7. LARGER CRITTERS LIKE IT TOO.
Whale sharks gather in groups as big as 100 to feed near the mouth of the Mississippi River during the summers. The world’s largest fish, growing up to 50 feet long, whale sharks eat primarily plankton. While they mostly feed at the surface, they can dive 4,500 feet deep. Sharks tagged by Belize-based shark researcher Rachel Graham proved that individual animals travel between Belize, the Yucatan and the northern Gulf of Mexico, an impressive distance. Unfortunately, the International Union for Conservation of Nature Red List ranks this species as endangered. They are targeted for their meat and fins, killed when caught in nets set for other species (especially tuna), and injured or killed by ships.
8. YOU COULD CALL IT AN AQUATIC HIGHWAY.
The Nature Conservancy recently analyzed data on 26 species from more than 100 scientists for a report identifying four major migratory pathways—dubbed "blueways"—criss-crossing the Gulf. These routes are used by fish, mammals, sea turtles, and birds, with migrations occurring year-round. But the organization notes that less than one percent of these aquatic corridors, and less than 20 percent of area used as stopovers by migratory birds, are currently protected or managed areas, and few multinational agreements provide protection to migrating species.
9. THE GULF DOESN’T ALWAYS STAY IN THE SEA.
One of the reasons it’s such a popular spot for animals and birds is Sargassum, a gold-colored, floating algae that provides resting, feeding, and breeding areas for many species. The gulf annually produces about a million pounds of the seaweed. It rides on currents from the Gulf to collect in the Sargasso Sea, a 1.5-million-square-mile area in the North Atlantic subtropical gyre. It also circulates onto Gulf beaches, sometimes piling up in significant, stinky quantities. Many communities that depend on tourism clear it from the beach as fast as they can, but scientists discourage this, as Sargassum likely contributes to beach and dune stability (providing increased protection from storms), and provides food for a variety of creatures. Galveston, Texas, recently put up educational signs and handed out fliers asking visitors to be tolerant and recognize the seaweed’s importance. The Galveston Park Board even organized a Bucket Brigade, training volunteers to introduce beach-goers to the interesting creatures living in the seaweed.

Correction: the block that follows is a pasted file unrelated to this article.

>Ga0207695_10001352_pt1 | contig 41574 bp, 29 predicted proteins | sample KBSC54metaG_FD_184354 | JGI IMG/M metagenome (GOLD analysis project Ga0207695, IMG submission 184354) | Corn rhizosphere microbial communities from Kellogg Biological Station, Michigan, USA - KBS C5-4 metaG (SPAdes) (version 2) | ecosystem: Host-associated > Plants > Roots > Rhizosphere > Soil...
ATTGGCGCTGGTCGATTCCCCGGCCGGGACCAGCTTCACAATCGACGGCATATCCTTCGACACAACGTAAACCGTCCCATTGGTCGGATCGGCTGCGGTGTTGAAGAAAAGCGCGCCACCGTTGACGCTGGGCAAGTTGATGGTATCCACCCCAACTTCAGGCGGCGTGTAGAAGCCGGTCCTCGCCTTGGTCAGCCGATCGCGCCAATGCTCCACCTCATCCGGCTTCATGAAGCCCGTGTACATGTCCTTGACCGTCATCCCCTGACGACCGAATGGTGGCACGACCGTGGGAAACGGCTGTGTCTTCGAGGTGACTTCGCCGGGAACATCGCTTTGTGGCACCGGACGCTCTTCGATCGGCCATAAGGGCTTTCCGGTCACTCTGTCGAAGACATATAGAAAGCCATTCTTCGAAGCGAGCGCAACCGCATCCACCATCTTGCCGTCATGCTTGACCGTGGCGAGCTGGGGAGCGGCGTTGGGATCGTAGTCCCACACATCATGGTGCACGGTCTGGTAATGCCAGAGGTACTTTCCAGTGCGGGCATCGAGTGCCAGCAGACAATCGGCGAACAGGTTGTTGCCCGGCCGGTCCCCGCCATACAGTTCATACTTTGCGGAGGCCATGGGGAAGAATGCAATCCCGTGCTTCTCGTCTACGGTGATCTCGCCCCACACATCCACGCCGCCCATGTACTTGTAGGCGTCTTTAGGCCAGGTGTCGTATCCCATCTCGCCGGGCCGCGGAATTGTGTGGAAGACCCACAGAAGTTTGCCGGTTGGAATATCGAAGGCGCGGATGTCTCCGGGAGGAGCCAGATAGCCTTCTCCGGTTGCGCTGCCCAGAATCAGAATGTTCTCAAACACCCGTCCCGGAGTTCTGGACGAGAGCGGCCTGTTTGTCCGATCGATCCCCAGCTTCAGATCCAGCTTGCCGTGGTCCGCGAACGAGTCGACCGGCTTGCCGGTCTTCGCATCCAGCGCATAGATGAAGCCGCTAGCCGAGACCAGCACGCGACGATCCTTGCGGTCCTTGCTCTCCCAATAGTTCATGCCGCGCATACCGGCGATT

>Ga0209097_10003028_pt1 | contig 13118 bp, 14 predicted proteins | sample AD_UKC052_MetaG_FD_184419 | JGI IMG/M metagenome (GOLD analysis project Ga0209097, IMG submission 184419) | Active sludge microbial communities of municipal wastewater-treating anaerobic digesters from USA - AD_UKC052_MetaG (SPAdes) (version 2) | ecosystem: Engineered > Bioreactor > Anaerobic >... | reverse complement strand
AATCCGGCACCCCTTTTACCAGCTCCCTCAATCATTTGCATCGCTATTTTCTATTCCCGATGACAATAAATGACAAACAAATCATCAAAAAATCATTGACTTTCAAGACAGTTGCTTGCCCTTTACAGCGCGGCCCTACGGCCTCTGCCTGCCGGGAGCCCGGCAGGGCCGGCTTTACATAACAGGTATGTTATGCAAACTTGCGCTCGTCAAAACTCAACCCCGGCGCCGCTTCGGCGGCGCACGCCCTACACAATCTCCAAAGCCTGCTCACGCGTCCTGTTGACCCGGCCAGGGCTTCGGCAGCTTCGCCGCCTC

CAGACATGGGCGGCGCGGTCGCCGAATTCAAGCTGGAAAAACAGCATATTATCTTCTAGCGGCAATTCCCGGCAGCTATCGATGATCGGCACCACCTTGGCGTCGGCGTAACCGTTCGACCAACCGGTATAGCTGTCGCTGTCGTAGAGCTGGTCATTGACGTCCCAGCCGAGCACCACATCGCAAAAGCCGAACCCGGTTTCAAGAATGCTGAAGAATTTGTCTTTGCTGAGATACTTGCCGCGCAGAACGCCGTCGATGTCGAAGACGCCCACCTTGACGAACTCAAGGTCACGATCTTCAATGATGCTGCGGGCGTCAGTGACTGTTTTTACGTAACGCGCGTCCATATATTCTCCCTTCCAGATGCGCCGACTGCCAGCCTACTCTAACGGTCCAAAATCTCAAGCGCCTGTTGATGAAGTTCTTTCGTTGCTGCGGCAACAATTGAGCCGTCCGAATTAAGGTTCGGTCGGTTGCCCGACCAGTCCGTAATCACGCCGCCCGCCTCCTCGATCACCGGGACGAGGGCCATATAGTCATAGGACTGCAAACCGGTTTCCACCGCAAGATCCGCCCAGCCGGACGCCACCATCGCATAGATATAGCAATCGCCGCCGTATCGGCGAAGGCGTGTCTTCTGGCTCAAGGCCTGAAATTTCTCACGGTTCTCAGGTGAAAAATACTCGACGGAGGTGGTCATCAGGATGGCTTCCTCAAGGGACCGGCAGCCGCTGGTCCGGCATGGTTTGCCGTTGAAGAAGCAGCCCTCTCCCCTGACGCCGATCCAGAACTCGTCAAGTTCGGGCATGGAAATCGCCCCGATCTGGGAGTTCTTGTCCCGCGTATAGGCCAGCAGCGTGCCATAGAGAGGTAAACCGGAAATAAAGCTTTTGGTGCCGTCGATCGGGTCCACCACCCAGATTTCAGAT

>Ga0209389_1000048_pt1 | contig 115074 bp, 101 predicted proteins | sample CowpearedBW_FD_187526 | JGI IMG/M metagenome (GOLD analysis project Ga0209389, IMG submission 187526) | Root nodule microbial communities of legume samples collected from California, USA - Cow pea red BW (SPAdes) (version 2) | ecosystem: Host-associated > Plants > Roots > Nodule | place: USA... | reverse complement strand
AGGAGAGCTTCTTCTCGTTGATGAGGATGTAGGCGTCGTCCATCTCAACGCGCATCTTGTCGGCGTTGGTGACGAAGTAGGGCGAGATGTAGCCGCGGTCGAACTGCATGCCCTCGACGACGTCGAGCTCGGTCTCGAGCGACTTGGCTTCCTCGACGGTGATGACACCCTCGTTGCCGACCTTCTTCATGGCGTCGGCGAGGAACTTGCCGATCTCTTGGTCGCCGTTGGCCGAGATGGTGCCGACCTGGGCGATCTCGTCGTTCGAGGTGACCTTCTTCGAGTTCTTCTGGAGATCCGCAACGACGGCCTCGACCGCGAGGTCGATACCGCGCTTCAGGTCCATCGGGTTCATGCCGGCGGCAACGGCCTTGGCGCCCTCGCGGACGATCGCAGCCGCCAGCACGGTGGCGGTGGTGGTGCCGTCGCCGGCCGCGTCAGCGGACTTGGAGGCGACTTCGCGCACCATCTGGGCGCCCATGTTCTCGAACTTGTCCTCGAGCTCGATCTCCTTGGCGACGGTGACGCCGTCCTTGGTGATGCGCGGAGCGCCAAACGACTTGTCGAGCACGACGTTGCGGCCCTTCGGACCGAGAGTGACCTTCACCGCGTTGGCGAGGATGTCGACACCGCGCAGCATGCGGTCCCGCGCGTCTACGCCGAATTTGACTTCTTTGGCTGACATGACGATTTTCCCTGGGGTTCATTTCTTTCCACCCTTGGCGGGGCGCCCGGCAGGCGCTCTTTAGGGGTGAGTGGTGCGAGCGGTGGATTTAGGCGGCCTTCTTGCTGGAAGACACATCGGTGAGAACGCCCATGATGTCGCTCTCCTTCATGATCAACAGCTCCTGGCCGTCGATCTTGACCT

10. GULF ENERGY POWERS MUCH OF THE U.S.
Oil production from the Gulf in 2011 accounted for 54 percent of U.S. total, and natural gas production from the region accounted for 47 percent. The area also contains almost half the country's refining capacity. There have been thousands of wells drilled in the Gulf, the first in 1938 in 14 feet of water about a mile from the Louisiana coast. The first offshore well out of sight of land was drilled 10 miles off the coast in 1947. Today, offshore rigs drill in waters deeper than 10,000 feet.
11. WE'RE STILL FIGURING OUT THE LONG-TERM EFFECTS OF REPEATED OIL SPILLS.
This oil and gas development can come with a price. The three-month-long Deepwater Horizon oil spill in 2010 poured an estimated 4.9 million barrels of oil (nearly 206 million gallons) and an equivalent volume of gas into the Gulf, with about 1.8 million gallons of chemical dispersants added by BP. It represents the second major spill in the Gulf; the first was Mexico's Ixtoc 1 well in the Bay of Campeche, which blew in June, 1979, spewing 140 million gallons of oil until it was stopped almost a year later. These two Gulf spills are the largest accidental marine oil spills in history, and both occurred due to platform blowout, John W. Tunnell Jr., endowed chair for biodiversity and conservation science at the Harte Research Institute for Gulf of Mexico Studies, tells mental_floss. Tunnell was one of the few scientists who studied the ecological impact of Ixtoc when it happened. Funding for research on its effects quickly dried up, though, which Tunnell calls a missed opportunity—one that became clear after Deepwater Horizon. In 2015, Tunnell received funding for a three-year project to document residual impacts from Ixtoc as part of efforts to predict the long-term impacts of Deepwater Horizon. It's still ongoing.